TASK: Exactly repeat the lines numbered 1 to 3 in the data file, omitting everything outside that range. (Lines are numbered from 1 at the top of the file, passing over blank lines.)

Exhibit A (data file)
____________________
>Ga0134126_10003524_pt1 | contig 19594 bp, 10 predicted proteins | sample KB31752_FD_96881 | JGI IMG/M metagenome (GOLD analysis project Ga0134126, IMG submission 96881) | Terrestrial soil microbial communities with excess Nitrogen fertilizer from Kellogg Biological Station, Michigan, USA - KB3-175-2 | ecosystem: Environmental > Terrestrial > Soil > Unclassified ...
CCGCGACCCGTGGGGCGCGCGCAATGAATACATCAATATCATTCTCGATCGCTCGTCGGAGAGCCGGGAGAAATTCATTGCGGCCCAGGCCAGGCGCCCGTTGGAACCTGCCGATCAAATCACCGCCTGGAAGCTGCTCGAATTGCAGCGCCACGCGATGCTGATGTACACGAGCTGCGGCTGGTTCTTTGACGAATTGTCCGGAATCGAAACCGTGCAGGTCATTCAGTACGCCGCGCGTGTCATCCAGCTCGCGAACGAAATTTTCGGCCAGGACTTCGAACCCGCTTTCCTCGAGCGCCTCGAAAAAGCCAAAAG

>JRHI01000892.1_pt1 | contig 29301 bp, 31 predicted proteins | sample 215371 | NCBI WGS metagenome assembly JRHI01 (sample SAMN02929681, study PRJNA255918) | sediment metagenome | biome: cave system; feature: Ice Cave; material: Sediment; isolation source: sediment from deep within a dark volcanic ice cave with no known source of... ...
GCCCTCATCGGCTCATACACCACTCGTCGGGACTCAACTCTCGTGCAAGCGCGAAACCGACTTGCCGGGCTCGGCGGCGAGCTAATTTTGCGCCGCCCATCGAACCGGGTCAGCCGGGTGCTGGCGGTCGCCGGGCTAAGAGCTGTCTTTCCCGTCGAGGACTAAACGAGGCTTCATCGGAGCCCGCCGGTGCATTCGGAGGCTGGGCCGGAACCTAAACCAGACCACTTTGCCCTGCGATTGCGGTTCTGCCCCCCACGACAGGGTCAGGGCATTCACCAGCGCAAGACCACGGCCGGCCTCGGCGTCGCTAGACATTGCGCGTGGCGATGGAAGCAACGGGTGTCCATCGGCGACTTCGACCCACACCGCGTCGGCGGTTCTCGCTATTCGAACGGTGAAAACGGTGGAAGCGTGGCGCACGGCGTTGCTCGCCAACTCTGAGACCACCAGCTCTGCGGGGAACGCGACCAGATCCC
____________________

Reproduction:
>Ga0134126_10003524_pt1 | contig 19594 bp, 10 predicted proteins | sample KB31752_FD_96881 | JGI IMG/M metagenome (GOLD analysis project Ga0134126, IMG submission 96881) | Terrestrial soil microbial communities with excess Nitrogen fertilizer from Kellogg Biological Station, Michigan, USA - KB3-175-2 | ecosystem: Environmental > Terrestrial > Soil > Unclassified ...
CCGCGACCCGTGGGGCGCGCGCAATGAATACATCAATATCATTCTCGATCGCTCGTCGGAGAGCCGGGAGAAATTCATTGCGGCCCAGGCCAGGCGCCCGTTGGAACCTGCCGATCAAATCACCGCCTGGAAGCTGCTCGAATTGCAGCGCCACGCGATGCTGATGTACACGAGCTGCGGCTGGTTCTTTGACGAATTGTCCGGAATCGAAACCGTGCAGGTCATTCAGTACGCCGCGCGTGTCATCCAGCTCGCGAACGAAATTTTCGGCCAGGACTTCGAACCCGCTTTCCTCGAGCGCCTCGAAAAAGCCAAAAG

>JRHI01000892.1_pt1 | contig 29301 bp, 31 predicted proteins | sample 215371 | NCBI WGS metagenome assembly JRHI01 (sample SAMN02929681, study PRJNA255918) | sediment metagenome | biome: cave system; feature: Ice Cave; material: Sediment; isolation source: sediment from deep within a dark volcanic ice cave with no known source of... ...